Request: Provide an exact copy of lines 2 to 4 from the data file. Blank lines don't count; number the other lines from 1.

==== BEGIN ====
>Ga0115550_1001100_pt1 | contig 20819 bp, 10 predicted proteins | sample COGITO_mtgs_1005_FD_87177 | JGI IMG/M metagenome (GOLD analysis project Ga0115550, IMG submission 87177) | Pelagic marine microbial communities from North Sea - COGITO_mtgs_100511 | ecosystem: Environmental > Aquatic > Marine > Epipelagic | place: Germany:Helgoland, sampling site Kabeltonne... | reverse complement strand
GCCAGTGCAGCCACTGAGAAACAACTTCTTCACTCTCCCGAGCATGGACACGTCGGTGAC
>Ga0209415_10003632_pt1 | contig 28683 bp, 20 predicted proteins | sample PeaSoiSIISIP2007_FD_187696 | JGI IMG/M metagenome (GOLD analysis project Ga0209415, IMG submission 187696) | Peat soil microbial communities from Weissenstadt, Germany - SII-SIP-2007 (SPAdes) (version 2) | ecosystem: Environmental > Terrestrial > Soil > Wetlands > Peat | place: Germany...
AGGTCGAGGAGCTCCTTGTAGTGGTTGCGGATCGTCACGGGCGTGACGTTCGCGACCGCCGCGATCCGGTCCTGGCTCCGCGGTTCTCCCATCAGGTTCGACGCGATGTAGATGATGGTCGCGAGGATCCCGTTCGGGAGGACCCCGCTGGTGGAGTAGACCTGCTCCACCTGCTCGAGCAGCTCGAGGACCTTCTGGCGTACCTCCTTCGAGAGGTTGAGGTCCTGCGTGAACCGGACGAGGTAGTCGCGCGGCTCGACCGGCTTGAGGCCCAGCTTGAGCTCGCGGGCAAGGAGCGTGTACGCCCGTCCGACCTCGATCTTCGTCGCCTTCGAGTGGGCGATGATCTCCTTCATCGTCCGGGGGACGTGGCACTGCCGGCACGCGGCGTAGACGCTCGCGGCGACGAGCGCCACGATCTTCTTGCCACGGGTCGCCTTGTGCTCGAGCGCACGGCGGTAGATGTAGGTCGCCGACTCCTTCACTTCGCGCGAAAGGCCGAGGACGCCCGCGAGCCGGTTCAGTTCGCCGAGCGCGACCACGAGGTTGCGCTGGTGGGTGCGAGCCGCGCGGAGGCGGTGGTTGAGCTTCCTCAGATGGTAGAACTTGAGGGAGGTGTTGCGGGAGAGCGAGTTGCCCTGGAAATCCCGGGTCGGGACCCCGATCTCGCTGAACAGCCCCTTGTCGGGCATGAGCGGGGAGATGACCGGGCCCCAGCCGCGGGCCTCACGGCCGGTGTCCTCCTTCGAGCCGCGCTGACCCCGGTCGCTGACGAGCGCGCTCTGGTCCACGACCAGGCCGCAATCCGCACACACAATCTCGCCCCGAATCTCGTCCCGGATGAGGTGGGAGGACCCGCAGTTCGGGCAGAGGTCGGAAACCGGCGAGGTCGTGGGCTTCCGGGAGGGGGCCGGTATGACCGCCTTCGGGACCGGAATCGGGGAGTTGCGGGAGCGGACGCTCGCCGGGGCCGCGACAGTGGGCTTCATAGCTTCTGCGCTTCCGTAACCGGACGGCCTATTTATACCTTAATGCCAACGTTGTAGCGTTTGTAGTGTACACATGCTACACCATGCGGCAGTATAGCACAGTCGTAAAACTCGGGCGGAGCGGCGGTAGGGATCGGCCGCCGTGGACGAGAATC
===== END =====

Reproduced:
GCCAGTGCAGCCACTGAGAAACAACTTCTTCACTCTCCCGAGCATGGACACGTCGGTGAC
>Ga0209415_10003632_pt1 | contig 28683 bp, 20 predicted proteins | sample PeaSoiSIISIP2007_FD_187696 | JGI IMG/M metagenome (GOLD analysis project Ga0209415, IMG submission 187696) | Peat soil microbial communities from Weissenstadt, Germany - SII-SIP-2007 (SPAdes) (version 2) | ecosystem: Environmental > Terrestrial > Soil > Wetlands > Peat | place: Germany...
AGGTCGAGGAGCTCCTTGTAGTGGTTGCGGATCGTCACGGGCGTGACGTTCGCGACCGCCGCGATCCGGTCCTGGCTCCGCGGTTCTCCCATCAGGTTCGACGCGATGTAGATGATGGTCGCGAGGATCCCGTTCGGGAGGACCCCGCTGGTGGAGTAGACCTGCTCCACCTGCTCGAGCAGCTCGAGGACCTTCTGGCGTACCTCCTTCGAGAGGTTGAGGTCCTGCGTGAACCGGACGAGGTAGTCGCGCGGCTCGACCGGCTTGAGGCCCAGCTTGAGCTCGCGGGCAAGGAGCGTGTACGCCCGTCCGACCTCGATCTTCGTCGCCTTCGAGTGGGCGATGATCTCCTTCATCGTCCGGGGGACGTGGCACTGCCGGCACGCGGCGTAGACGCTCGCGGCGACGAGCGCCACGATCTTCTTGCCACGGGTCGCCTTGTGCTCGAGCGCACGGCGGTAGATGTAGGTCGCCGACTCCTTCACTTCGCGCGAAAGGCCGAGGACGCCCGCGAGCCGGTTCAGTTCGCCGAGCGCGACCACGAGGTTGCGCTGGTGGGTGCGAGCCGCGCGGAGGCGGTGGTTGAGCTTCCTCAGATGGTAGAACTTGAGGGAGGTGTTGCGGGAGAGCGAGTTGCCCTGGAAATCCCGGGTCGGGACCCCGATCTCGCTGAACAGCCCCTTGTCGGGCATGAGCGGGGAGATGACCGGGCCCCAGCCGCGGGCCTCACGGCCGGTGTCCTCCTTCGAGCCGCGCTGACCCCGGTCGCTGACGAGCGCGCTCTGGTCCACGACCAGGCCGCAATCCGCACACACAATCTCGCCCCGAATCTCGTCCCGGATGAGGTGGGAGGACCCGCAGTTCGGGCAGAGGTCGGAAACCGGCGAGGTCGTGGGCTTCCGGGAGGGGGCCGGTATGACCGCCTTCGGGACCGGAATCGGGGAGTTGCGGGAGCGGACGCTCGCCGGGGCCGCGACAGTGGGCTTCATAGCTTCTGCGCTTCCGTAACCGGACGGCCTATTTATACCTTAATGCCAACGTTGTAGCGTTTGTAGTGTACACATGCTACACCATGCGGCAGTATAGCACAGTCGTAAAACTCGGGCGGAGCGGCGGTAGGGATCGGCCGCCGTGGACGAGAATC